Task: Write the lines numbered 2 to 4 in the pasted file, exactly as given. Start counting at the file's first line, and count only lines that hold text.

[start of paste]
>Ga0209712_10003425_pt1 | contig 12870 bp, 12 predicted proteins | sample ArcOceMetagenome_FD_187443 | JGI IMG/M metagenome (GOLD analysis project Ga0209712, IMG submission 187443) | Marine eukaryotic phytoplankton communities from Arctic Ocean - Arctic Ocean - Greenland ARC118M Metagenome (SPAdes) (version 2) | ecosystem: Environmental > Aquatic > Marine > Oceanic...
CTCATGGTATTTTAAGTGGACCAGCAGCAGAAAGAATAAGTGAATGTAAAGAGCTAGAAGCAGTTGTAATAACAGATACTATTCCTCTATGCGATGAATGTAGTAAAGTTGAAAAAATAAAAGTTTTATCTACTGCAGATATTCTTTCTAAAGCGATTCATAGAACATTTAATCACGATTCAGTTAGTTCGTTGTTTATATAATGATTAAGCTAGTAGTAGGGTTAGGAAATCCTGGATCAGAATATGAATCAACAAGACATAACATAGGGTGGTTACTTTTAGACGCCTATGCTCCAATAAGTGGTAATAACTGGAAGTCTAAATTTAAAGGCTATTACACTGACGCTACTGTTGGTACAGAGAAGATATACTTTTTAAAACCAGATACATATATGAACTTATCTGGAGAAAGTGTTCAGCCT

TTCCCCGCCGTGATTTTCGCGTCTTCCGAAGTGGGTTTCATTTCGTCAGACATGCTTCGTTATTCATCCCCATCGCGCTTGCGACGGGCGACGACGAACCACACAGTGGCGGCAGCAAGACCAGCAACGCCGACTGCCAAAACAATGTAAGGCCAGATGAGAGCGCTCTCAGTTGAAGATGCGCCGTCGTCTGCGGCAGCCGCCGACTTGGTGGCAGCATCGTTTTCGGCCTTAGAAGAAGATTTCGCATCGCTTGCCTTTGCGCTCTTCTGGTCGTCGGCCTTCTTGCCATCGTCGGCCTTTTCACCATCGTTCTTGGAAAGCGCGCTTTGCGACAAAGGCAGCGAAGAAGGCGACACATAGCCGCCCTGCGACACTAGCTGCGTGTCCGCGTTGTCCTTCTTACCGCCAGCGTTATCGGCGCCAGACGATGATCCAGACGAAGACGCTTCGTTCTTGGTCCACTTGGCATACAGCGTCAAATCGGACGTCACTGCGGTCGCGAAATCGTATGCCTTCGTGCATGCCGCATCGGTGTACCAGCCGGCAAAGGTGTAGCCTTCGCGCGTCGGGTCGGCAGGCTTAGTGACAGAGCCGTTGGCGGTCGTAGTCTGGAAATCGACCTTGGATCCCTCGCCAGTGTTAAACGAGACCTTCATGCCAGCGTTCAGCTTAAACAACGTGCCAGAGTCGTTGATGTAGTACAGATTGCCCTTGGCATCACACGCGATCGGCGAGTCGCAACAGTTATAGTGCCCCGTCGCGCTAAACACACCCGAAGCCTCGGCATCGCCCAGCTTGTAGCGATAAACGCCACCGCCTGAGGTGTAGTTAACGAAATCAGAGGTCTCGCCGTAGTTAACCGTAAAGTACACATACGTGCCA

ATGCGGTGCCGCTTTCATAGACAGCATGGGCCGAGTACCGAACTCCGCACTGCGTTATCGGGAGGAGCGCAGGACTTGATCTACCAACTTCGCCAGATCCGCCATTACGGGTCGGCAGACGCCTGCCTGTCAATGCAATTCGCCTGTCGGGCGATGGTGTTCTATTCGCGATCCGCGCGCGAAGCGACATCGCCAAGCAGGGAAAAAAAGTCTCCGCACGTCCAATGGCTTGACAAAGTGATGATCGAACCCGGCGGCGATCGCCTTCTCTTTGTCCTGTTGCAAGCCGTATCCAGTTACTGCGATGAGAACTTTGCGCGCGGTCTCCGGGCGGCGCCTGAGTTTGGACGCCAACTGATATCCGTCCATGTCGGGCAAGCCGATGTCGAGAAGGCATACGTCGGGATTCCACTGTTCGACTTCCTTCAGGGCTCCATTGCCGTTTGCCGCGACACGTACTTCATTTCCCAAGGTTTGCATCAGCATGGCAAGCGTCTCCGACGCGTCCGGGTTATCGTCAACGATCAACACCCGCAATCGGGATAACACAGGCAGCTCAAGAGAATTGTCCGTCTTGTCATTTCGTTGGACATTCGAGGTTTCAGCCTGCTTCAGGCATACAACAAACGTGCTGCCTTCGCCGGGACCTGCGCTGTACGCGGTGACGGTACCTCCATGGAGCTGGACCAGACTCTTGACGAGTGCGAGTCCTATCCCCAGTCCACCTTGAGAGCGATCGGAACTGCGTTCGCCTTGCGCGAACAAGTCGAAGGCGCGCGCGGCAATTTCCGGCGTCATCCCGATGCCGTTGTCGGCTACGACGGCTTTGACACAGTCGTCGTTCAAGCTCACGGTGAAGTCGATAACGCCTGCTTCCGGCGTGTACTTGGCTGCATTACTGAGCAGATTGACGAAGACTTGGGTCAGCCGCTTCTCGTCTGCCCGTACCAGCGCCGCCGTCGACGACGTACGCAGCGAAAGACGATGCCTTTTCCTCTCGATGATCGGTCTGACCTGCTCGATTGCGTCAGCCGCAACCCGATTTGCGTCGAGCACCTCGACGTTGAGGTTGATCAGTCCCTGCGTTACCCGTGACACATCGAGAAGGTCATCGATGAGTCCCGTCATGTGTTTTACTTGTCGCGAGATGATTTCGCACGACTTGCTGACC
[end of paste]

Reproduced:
CTCATGGTATTTTAAGTGGACCAGCAGCAGAAAGAATAAGTGAATGTAAAGAGCTAGAAGCAGTTGTAATAACAGATACTATTCCTCTATGCGATGAATGTAGTAAAGTTGAAAAAATAAAAGTTTTATCTACTGCAGATATTCTTTCTAAAGCGATTCATAGAACATTTAATCACGATTCAGTTAGTTCGTTGTTTATATAATGATTAAGCTAGTAGTAGGGTTAGGAAATCCTGGATCAGAATATGAATCAACAAGACATAACATAGGGTGGTTACTTTTAGACGCCTATGCTCCAATAAGTGGTAATAACTGGAAGTCTAAATTTAAAGGCTATTACACTGACGCTACTGTTGGTACAGAGAAGATATACTTTTTAAAACCAGATACATATATGAACTTATCTGGAGAAAGTGTTCAGCCT

TTCCCCGCCGTGATTTTCGCGTCTTCCGAAGTGGGTTTCATTTCGTCAGACATGCTTCGTTATTCATCCCCATCGCGCTTGCGACGGGCGACGACGAACCACACAGTGGCGGCAGCAAGACCAGCAACGCCGACTGCCAAAACAATGTAAGGCCAGATGAGAGCGCTCTCAGTTGAAGATGCGCCGTCGTCTGCGGCAGCCGCCGACTTGGTGGCAGCATCGTTTTCGGCCTTAGAAGAAGATTTCGCATCGCTTGCCTTTGCGCTCTTCTGGTCGTCGGCCTTCTTGCCATCGTCGGCCTTTTCACCATCGTTCTTGGAAAGCGCGCTTTGCGACAAAGGCAGCGAAGAAGGCGACACATAGCCGCCCTGCGACACTAGCTGCGTGTCCGCGTTGTCCTTCTTACCGCCAGCGTTATCGGCGCCAGACGATGATCCAGACGAAGACGCTTCGTTCTTGGTCCACTTGGCATACAGCGTCAAATCGGACGTCACTGCGGTCGCGAAATCGTATGCCTTCGTGCATGCCGCATCGGTGTACCAGCCGGCAAAGGTGTAGCCTTCGCGCGTCGGGTCGGCAGGCTTAGTGACAGAGCCGTTGGCGGTCGTAGTCTGGAAATCGACCTTGGATCCCTCGCCAGTGTTAAACGAGACCTTCATGCCAGCGTTCAGCTTAAACAACGTGCCAGAGTCGTTGATGTAGTACAGATTGCCCTTGGCATCACACGCGATCGGCGAGTCGCAACAGTTATAGTGCCCCGTCGCGCTAAACACACCCGAAGCCTCGGCATCGCCCAGCTTGTAGCGATAAACGCCACCGCCTGAGGTGTAGTTAACGAAATCAGAGGTCTCGCCGTAGTTAACCGTAAAGTACACATACGTGCCA

ATGCGGTGCCGCTTTCATAGACAGCATGGGCCGAGTACCGAACTCCGCACTGCGTTATCGGGAGGAGCGCAGGACTTGATCTACCAACTTCGCCAGATCCGCCATTACGGGTCGGCAGACGCCTGCCTGTCAATGCAATTCGCCTGTCGGGCGATGGTGTTCTATTCGCGATCCGCGCGCGAAGCGACATCGCCAAGCAGGGAAAAAAAGTCTCCGCACGTCCAATGGCTTGACAAAGTGATGATCGAACCCGGCGGCGATCGCCTTCTCTTTGTCCTGTTGCAAGCCGTATCCAGTTACTGCGATGAGAACTTTGCGCGCGGTCTCCGGGCGGCGCCTGAGTTTGGACGCCAACTGATATCCGTCCATGTCGGGCAAGCCGATGTCGAGAAGGCATACGTCGGGATTCCACTGTTCGACTTCCTTCAGGGCTCCATTGCCGTTTGCCGCGACACGTACTTCATTTCCCAAGGTTTGCATCAGCATGGCAAGCGTCTCCGACGCGTCCGGGTTATCGTCAACGATCAACACCCGCAATCGGGATAACACAGGCAGCTCAAGAGAATTGTCCGTCTTGTCATTTCGTTGGACATTCGAGGTTTCAGCCTGCTTCAGGCATACAACAAACGTGCTGCCTTCGCCGGGACCTGCGCTGTACGCGGTGACGGTACCTCCATGGAGCTGGACCAGACTCTTGACGAGTGCGAGTCCTATCCCCAGTCCACCTTGAGAGCGATCGGAACTGCGTTCGCCTTGCGCGAACAAGTCGAAGGCGCGCGCGGCAATTTCCGGCGTCATCCCGATGCCGTTGTCGGCTACGACGGCTTTGACACAGTCGTCGTTCAAGCTCACGGTGAAGTCGATAACGCCTGCTTCCGGCGTGTACTTGGCTGCATTACTGAGCAGATTGACGAAGACTTGGGTCAGCCGCTTCTCGTCTGCCCGTACCAGCGCCGCCGTCGACGACGTACGCAGCGAAAGACGATGCCTTTTCCTCTCGATGATCGGTCTGACCTGCTCGATTGCGTCAGCCGCAACCCGATTTGCGTCGAGCACCTCGACGTTGAGGTTGATCAGTCCCTGCGTTACCCGTGACACATCGAGAAGGTCATCGATGAGTCCCGTCATGTGTTTTACTTGTCGCGAGATGATTTCGCACGACTTGCTGACC